By Chamindry Saparamadu –
The most recent Report of the UN High Commissioner for Human Rights, Michelle Bachele, released on March 20th 2019 makes some vital observations regarding the progress made by Sri Lanka in the implementation of the Human Rights Council Resolution 30/1 in promoting Reconciliation, Accountability and Human Rights between October 2015 and January 2019.
While the High Commissioner notes with appreciation the introduction of a new institutional architecture to take the Transitional Justice processes forward through the establishment of the Secretariat for Coordinating Reconciliation Mechanisms, the Office of National Unity and Reconciliation and the Office of Missing Persons by Act No. 14 of 2016 as well as the enactment of new laws such as the Enforced Disappearances Act in March 2018, her failure to mention the importance of making the existing institutions, such as the Provincial Councils, considered vital to achieve reconciliation, functional is a cause for serious concern.
The High Commissioner underscores the importance of developments in the Constitutional Reforms process, albeit in a limited way, by the continuation of the political dialogue and the tabling of a Panel of Experts Report by the Steering Committee of the Constitutional Assembly in January 2019, towards a political settlement and devolution. However, the importance of making devolution meaningful and a living reality seems to have missed her attention. The legal terms of Six of the Provincial Councils expired late last year, including that of the Northern Provincial Council, which have all been brought under the control of the respective Governors, who are appointed by the President, at his sole discretion. There is, at present, not even a discussion on when the elections to such Provincial Councils would be held and the people in the respective provinces would get the opportunity to exercise their right to elect their councilors.
I see two main problems here. The first being, the serious undermining and/or the erosion of the right to franchise of the Sri Lankan people, as enshrined in and guaranteed by Article 3 and Article 4 of the Constitution as well as a reversal of the devolution debate in Sri Lanka. Needless to reiterate that Sri Lanka’s devolution debate has hitherto been based on province as the primary unit of devolution. Discussions on state reforms, including that of the most recent Constitutional Reforms process, have focused on further power devolution to the province as a meaningful political solution to the national question, a fundamental plank in the reconciliation agenda. .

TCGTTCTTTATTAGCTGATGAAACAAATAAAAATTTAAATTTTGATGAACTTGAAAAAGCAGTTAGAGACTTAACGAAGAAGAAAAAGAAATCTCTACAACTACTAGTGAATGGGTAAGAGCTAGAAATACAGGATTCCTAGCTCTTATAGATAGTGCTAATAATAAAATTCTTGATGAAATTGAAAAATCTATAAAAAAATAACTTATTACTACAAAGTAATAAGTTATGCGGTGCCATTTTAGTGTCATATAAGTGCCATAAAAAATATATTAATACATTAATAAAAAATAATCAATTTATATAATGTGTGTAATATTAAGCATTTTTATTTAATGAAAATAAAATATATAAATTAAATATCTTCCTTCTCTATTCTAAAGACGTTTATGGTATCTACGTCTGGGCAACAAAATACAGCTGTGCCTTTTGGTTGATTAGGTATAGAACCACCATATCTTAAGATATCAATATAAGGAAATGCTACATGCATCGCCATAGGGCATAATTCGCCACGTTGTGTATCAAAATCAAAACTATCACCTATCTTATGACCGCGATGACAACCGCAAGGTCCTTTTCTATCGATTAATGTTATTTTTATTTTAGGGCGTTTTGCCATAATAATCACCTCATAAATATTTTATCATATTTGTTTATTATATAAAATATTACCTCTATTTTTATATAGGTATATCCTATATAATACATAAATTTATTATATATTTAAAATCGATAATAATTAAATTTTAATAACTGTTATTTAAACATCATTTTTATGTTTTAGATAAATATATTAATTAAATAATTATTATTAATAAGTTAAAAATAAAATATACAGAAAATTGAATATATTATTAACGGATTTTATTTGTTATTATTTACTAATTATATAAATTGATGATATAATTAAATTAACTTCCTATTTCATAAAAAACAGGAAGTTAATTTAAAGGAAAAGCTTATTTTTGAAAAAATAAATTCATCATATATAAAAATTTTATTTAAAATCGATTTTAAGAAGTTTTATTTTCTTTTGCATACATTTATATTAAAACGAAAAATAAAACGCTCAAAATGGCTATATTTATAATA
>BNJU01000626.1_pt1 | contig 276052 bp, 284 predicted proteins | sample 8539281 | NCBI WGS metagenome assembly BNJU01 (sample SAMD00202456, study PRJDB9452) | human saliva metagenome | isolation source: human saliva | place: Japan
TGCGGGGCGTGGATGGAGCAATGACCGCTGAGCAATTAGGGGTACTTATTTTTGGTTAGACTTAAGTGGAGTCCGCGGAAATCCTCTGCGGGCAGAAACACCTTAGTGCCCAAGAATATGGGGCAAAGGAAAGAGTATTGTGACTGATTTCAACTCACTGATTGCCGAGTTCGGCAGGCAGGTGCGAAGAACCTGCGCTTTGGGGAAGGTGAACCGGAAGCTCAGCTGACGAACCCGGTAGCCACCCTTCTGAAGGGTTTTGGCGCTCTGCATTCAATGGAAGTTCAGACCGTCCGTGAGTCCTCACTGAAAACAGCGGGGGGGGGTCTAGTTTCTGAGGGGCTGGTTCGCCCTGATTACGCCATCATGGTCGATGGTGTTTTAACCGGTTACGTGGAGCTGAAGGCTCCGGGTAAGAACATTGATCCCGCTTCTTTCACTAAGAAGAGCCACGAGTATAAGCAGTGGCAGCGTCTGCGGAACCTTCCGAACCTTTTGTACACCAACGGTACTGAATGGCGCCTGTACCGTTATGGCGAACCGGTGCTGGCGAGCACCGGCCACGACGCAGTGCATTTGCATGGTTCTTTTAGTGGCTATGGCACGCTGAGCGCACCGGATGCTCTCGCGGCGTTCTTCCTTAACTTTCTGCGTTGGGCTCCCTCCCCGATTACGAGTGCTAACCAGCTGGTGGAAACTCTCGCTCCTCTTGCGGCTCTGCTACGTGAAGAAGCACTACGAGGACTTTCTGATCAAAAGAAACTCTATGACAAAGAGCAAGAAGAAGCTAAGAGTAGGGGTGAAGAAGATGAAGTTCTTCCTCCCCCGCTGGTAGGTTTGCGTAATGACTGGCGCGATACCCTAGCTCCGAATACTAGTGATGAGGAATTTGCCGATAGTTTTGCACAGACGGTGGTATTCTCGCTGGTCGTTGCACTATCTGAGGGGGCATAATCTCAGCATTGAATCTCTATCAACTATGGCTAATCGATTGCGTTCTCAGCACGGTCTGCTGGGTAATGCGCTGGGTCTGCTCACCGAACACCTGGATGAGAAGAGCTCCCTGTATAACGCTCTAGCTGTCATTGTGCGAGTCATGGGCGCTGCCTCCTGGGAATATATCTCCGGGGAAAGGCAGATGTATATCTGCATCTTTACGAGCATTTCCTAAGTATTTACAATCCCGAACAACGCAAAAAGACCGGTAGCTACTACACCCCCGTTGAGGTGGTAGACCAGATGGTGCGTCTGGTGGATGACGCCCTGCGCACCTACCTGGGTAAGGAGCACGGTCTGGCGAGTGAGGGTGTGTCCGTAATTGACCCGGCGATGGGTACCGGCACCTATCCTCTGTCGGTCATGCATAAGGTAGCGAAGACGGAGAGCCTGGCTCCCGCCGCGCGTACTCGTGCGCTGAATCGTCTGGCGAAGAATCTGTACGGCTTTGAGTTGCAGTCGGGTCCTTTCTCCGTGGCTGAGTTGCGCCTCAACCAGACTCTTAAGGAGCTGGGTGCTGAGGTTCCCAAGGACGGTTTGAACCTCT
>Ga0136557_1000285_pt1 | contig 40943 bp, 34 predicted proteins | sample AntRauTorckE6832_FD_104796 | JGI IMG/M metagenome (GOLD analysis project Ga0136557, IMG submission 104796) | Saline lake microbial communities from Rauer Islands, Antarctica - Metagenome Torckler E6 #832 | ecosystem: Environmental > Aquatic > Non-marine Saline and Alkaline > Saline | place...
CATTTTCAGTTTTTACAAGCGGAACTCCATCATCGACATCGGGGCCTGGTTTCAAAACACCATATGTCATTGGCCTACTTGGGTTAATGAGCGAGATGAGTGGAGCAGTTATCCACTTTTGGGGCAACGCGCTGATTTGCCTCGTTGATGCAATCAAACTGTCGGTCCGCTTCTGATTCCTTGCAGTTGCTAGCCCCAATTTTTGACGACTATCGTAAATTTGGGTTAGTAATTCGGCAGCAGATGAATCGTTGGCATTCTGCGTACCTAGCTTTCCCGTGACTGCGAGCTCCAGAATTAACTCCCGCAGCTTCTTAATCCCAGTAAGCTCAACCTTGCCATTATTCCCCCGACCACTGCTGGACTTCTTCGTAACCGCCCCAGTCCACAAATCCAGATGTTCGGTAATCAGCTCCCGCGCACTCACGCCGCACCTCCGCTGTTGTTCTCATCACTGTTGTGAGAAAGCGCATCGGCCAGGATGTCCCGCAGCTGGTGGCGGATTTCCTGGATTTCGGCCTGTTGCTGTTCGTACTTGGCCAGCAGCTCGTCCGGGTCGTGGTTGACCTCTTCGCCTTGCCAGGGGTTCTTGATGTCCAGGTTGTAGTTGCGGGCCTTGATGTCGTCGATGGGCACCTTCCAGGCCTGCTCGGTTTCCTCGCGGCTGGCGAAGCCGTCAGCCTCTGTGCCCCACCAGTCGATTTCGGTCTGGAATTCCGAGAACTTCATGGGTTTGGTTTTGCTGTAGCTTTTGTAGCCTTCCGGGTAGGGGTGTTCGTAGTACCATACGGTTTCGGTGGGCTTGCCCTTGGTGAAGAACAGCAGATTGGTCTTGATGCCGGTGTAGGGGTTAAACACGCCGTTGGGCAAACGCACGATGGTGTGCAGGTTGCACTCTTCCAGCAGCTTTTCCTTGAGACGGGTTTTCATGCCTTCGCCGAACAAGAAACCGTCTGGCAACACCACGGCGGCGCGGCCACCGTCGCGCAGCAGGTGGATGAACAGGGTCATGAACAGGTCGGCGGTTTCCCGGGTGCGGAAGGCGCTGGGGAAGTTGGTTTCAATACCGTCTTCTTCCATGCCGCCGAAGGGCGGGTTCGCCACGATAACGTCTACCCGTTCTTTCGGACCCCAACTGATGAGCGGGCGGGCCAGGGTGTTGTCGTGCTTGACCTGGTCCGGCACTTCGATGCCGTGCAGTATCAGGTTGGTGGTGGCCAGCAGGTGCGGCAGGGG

As such, the non-holding of elections to the Provincial Councils, and denying the people of the provinces the right to elect their representatives, in my view, constitute a serious regression in the Human Rights, Transitional Justice and Reconciliation Agenda, which seems to have rather disturbingly missed the attention of the High Commissioner. Emphasizing on new laws and new institutions, the High Commissioner is presenting a futuristic vision for devolution and reconciliation. But I think it is much more important to make devolution of power a living reality for the people for achieving reconciliation and for meeting people’s aspirations and needs on the ground according to the principle of subsidiarity, which requires that decisions are taken as closely as possible to the citizen. .
Such lapses on the part of the UN High Commissioner for Human Rights, underlines the importance of United Nations Offices holding more inclusive consultations with diverse stakeholders in preparing their country reports.
*The author Chamindry Saparamadu, is a Lawyer and an International Development Specialist having extensive work experience in the area of democratic governance with a multitude of international organizations including the United Nations. She served as the Head of the United Nations Resident Coordinator’s Office in Colombo from 2014-2016 and as a Member of the Panel of Advisors to Sri Lanka’s Constitutional Assembly from 2016-2019. Chamindry holds a Master of Arts Degree in International Development with Distinction from the Graduate Institute of International and Development Studies in Geneva.